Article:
Charriere Caroline Victor VN39 Digital
Caroline Charrière
Musique de scène
for violin and piano
intermediate Duration: 19' Swiss Composers Series

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Caroline Charrière

Caroline Charrière (1960-2018)

Born 1960 in Fribourg (Switzerland), Caroline Charrière has accomplished flute studies at the Lausanne Conservatory (with Pierre Wavre) and completed them with Aurèle Nicolet and at the Royal Northern College of Music in Manchester (GB). During the same time, she studied orchestration and composition with the Swiss composer Jean Balissat and conducting (Lausanne Conservatory, Hervé Klopfenstein)....
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About Victor

Incidental Music for Victor ou les Enfants au pouvoir by Roger Vitrac (1928)

Between 2001 and 2006, Caroline Charrière wrote several pieces of music for the Théâtre des Osses in Fribourg, either for existing plays or for plays commissioned by the institution, notably from the French-speaking author Isabelle Daccord.

The play Victor ou Les enfants au pouvoir, by Roger Vitrac, was created in Paris in 1928. It is about the grimacing image of French society, but also about its recent history and the world of theater at the time. The surrealist approach reverses the roles of children and parents and the children do not hesitate to point out the hypocrisy of the adult world. No certainty resists their merciless gaze, and the whole of society wavers under their perceptive gaze.

About her incidental music, the composer writes:

"It was a delicate exercise to write the music for Victor. I always try to capture the atmosphere of the play, the character of the characters, their evolution, and here, it seemed to me that I had to contain everything: laughter, tears, madness, dreams, cruelty, I finally opted for a music of salon, such as it was practiced in the bourgeois families, at the end of XIX - beginning of XX century and the duet violin and piano was then very indicated for this kind of music. I have made it sometimes light, sometimes grating, sometimes very sweet, even old-fashioned. A few hammering rhythms also evoke a background of patriotism."

Humor, often caustic, is omnipresent, for example when the horse's gallop turns into a Radetzky march (No. 8). But when the disgust at hypocrisy becomes too unbearable (no. 6, "Des cochons, des cochons"), all that remains of the music is a nervous tapping of the fingers on a small drum. As for death (No. 10), it is represented by long chords on which hover high notes of the violin, a way to illustrate the suspended time, stylistic figure recurring in the music of Caroline Charriere. Equally typical of her writing are the "pulsed ostinati" that illustrate the sequence No. 3, entitled "In a strange dream": an undulating motif in a tight ambitus that evolves rhythmically and melodically in an almost imperceptible way, before being syncopated and fragmented by the violin.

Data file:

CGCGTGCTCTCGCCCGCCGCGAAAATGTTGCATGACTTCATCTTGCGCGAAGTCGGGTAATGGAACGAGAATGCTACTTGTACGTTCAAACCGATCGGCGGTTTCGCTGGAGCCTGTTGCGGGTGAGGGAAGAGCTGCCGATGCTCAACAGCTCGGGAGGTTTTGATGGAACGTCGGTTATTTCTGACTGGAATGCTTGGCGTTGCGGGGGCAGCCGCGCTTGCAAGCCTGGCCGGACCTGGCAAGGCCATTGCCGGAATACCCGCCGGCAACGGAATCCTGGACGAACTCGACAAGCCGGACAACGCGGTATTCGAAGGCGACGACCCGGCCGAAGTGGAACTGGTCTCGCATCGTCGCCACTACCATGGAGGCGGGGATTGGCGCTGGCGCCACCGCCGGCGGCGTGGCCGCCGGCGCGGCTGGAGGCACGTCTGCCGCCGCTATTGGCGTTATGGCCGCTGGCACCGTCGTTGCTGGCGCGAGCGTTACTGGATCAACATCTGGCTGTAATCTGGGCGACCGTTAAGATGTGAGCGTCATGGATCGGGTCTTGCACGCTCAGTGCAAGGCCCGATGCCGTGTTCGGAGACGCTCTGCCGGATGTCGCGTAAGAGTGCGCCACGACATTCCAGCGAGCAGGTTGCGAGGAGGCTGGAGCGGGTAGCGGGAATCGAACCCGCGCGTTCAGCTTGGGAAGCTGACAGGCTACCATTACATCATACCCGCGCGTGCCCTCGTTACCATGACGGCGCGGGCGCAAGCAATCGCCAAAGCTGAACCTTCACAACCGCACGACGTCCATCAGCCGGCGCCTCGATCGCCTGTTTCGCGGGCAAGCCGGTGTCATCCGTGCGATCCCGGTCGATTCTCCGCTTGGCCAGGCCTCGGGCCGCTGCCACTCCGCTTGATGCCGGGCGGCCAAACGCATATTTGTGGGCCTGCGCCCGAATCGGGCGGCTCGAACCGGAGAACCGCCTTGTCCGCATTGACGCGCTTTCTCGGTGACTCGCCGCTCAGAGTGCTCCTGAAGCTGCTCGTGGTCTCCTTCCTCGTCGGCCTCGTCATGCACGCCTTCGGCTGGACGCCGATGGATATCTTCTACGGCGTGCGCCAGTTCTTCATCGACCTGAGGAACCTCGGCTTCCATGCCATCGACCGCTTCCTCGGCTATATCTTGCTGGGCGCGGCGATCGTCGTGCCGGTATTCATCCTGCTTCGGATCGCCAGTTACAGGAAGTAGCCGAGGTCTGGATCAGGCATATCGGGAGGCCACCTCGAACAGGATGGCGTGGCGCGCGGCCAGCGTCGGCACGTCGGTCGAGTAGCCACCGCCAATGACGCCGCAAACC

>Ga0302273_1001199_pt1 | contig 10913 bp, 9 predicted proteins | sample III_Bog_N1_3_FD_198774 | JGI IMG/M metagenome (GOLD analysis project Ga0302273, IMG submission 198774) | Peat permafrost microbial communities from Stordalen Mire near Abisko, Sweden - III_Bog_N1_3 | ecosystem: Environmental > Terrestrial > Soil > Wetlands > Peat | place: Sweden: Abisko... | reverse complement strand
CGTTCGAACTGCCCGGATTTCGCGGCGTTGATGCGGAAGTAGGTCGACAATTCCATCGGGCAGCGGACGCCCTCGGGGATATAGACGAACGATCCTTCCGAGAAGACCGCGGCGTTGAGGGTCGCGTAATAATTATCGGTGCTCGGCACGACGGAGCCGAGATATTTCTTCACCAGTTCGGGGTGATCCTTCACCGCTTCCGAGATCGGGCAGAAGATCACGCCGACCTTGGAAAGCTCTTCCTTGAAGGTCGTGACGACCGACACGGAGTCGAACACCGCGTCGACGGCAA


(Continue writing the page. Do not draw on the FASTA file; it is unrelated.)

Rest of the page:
The composer took the message of the piece very seriously, perceiving its realism underneath its absurdity, the quest for truth having been one of the leitmotivs of her life.

Publishing this incidental music as a small suite for violin and piano is a good idea, as the essentially playful music allows the performers to try out the special effects of modern music, such as prepared piano and distorted violin sounds.

Product details

Editions Bim
1. Lever de rideau et début scène 1 (1'20)
2. La Verrière (0'50)
3. Histoire de Victor (1')
4. Composition (2'40)
5. Bazaine (1'20)
6. Des cochons, des cochons (1'10)
7. Friselis et scène délirante... (1'35)
8. Scène du cheval et entracte (1'25)
9. Vous , madame... (1')
10. Musique de la mort (1'15)
11. Musique à la Kreisler (2'15)
12. Acte III, début (0'30)
13. Passage d’Esther (0'20)
14. Lettre d’adieu d’Antoine (1'20)
15. Musique de fin (1'10)